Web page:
Use this lesson to help your ELs understand which pronouns to use when writing from different points of view. Use this as a stand-alone lesson or as a support lesson for the *My View as an Ant* lesson.
Reading can be a rollercoaster with its ups and downs! Use this lesson that features a rollercoaster-themed story map to teach your students about story structure and how to use a graphic organizer to visualize it.
Use this lesson to teach your students to identify story elements and compare them to another text's story elements. This lesson can stand alone or be used as a pre-lesson for the *Comparing Texts by the Same Author* lesson.
Students will love talking about what they've been reading when the story comes to life. This tea time activity nourishes students' confidence in addition to improving their reading comprehension skills.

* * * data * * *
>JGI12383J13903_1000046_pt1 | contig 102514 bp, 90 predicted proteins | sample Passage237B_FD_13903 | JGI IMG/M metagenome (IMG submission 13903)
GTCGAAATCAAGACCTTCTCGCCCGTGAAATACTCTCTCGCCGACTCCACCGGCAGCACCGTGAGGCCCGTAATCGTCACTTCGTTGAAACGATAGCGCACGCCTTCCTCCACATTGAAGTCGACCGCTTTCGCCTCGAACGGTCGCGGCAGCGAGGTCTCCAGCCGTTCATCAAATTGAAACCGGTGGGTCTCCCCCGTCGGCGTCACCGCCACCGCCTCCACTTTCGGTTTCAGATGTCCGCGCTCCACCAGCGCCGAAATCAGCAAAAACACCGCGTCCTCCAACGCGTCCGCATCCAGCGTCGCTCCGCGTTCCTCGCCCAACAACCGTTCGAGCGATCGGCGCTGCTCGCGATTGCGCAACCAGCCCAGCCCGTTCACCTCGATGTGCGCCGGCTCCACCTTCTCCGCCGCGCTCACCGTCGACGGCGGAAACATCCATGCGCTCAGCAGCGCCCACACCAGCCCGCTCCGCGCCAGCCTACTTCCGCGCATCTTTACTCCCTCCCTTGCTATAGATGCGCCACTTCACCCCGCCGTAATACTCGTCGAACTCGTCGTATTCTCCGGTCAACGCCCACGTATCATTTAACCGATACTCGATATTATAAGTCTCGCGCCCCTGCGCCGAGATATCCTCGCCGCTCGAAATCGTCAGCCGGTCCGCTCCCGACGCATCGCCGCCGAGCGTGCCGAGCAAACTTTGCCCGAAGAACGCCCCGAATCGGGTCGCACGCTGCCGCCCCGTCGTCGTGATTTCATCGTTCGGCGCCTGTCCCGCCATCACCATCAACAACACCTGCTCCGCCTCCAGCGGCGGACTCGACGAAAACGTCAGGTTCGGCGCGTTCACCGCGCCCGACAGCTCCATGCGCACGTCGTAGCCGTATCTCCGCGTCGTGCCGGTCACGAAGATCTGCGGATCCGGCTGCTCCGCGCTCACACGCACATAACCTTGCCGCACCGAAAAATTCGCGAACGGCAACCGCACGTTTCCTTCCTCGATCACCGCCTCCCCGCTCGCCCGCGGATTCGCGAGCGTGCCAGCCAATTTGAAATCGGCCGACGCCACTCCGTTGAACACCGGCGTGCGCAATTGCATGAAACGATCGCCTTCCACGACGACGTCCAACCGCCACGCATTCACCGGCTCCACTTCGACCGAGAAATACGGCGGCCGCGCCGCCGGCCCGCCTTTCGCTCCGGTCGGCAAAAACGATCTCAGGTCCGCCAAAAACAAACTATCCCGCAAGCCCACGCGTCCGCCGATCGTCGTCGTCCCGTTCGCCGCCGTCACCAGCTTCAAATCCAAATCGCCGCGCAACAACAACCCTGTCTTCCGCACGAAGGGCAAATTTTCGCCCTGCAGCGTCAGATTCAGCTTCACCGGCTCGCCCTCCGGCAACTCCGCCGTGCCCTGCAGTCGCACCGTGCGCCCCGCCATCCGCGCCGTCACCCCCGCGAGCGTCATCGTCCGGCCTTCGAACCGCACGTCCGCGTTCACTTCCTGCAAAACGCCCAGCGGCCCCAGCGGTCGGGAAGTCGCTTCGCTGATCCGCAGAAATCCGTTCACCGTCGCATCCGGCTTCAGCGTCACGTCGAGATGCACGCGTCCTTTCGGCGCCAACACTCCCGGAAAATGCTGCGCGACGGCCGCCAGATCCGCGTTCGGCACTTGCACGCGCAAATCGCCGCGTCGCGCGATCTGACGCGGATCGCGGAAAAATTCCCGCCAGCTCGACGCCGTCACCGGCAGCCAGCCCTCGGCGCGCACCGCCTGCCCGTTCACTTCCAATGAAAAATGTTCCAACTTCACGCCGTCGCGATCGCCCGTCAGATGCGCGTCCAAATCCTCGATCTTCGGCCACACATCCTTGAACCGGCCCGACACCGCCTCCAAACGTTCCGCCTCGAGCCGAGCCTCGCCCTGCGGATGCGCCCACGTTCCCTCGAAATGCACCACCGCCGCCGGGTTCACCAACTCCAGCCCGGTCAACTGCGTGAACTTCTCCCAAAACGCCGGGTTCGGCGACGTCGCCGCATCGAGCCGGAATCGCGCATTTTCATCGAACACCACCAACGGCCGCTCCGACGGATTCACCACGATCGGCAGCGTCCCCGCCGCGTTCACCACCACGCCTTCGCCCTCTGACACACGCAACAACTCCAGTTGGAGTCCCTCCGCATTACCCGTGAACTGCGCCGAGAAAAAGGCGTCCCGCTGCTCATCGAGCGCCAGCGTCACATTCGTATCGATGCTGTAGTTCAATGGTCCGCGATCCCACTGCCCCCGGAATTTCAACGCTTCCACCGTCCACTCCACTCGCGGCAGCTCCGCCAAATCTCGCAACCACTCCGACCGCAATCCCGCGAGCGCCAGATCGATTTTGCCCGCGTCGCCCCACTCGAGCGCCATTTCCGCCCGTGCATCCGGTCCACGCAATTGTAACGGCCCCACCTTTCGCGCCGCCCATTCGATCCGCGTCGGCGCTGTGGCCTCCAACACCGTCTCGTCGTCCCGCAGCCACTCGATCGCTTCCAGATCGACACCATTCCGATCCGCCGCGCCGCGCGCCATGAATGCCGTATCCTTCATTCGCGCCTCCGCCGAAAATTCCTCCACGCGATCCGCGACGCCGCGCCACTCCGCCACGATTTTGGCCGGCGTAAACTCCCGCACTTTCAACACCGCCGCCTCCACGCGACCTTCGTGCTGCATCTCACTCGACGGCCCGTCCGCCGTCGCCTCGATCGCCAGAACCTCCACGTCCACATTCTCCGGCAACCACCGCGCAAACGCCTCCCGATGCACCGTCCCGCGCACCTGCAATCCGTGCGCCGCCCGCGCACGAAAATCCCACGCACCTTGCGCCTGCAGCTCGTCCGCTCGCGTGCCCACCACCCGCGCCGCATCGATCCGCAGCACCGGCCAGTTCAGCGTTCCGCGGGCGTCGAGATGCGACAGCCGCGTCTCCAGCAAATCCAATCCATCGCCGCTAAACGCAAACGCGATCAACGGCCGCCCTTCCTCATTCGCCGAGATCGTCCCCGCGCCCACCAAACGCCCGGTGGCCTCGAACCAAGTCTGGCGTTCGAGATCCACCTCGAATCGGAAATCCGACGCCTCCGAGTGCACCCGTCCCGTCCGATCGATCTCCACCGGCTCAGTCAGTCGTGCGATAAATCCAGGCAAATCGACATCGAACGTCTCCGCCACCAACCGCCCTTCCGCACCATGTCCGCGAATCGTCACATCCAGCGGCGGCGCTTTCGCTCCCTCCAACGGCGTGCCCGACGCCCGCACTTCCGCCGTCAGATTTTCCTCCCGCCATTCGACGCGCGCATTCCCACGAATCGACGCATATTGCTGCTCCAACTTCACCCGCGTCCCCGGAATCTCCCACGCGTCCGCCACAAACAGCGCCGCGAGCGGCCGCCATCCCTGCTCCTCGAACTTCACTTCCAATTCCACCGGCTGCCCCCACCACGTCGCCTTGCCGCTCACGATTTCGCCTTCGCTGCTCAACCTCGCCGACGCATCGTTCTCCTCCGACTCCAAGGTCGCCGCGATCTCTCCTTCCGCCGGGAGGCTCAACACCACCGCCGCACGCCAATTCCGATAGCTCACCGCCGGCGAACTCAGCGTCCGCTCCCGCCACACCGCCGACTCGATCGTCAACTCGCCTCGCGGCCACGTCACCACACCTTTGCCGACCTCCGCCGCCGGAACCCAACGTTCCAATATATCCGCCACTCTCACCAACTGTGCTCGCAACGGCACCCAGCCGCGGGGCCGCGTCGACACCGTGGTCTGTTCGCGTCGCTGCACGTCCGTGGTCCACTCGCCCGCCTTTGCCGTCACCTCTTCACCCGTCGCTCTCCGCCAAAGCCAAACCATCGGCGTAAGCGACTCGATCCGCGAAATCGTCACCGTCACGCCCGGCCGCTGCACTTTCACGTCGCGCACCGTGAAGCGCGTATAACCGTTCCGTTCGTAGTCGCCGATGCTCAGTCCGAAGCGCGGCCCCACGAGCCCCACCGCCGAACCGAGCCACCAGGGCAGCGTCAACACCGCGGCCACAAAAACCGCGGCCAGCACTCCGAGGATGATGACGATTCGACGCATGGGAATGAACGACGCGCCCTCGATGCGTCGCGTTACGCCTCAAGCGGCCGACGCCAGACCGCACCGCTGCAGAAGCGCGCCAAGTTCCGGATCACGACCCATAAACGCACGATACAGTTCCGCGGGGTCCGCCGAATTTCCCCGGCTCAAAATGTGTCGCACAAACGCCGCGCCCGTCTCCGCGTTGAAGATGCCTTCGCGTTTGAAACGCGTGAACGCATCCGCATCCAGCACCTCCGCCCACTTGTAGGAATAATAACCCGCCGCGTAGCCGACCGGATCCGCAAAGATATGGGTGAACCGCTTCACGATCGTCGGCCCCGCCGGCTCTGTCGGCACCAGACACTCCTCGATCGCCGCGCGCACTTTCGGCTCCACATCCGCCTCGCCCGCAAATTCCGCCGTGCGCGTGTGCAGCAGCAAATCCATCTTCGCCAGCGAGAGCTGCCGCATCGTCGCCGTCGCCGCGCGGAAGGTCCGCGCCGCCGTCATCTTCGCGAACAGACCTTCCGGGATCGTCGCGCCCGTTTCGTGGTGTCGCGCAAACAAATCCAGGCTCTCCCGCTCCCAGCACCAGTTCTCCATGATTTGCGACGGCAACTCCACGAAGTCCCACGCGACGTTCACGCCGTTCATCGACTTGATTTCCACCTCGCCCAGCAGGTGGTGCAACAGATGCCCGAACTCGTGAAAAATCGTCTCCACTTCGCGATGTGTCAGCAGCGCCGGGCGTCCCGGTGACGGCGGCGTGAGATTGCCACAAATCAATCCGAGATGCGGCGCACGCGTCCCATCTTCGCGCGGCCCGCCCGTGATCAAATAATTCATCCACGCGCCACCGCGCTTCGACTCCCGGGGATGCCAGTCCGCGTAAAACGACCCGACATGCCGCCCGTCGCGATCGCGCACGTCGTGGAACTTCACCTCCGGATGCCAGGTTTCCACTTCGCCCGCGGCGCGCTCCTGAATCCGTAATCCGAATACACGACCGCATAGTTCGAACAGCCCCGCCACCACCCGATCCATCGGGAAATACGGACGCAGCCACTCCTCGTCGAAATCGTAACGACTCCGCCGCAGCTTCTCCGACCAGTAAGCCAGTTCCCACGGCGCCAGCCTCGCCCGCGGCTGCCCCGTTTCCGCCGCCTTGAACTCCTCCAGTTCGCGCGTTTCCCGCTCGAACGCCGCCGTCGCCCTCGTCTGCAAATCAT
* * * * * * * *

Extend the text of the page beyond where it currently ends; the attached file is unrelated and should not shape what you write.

Planning for a substitute in the classroom has never been easier than with this third grade, week-long sub packet! Your substitute can supercharge learning with lessons about how we are all connected that will educate and inspire students!
This winter-themed lesson plan, which incorporates the book *Tree of Cranes* by Allen Say, teaches students about Japanese traditions and customs. They will review the basic elements of a narrative story, and then write their own narratives about a special event or moment in their life.
This reading and writing lesson also helps students develop empathy. After paying attention to the main character's responses in Victoria and Elizabeth Kann's *Purplelicious*, students will relate her experiences to their own.
In this lesson, you will read the heartwarming story of Bun Bun Button by Patricia Polacco to your class. Students will then use their own reading skills to describe the two main characters in the story.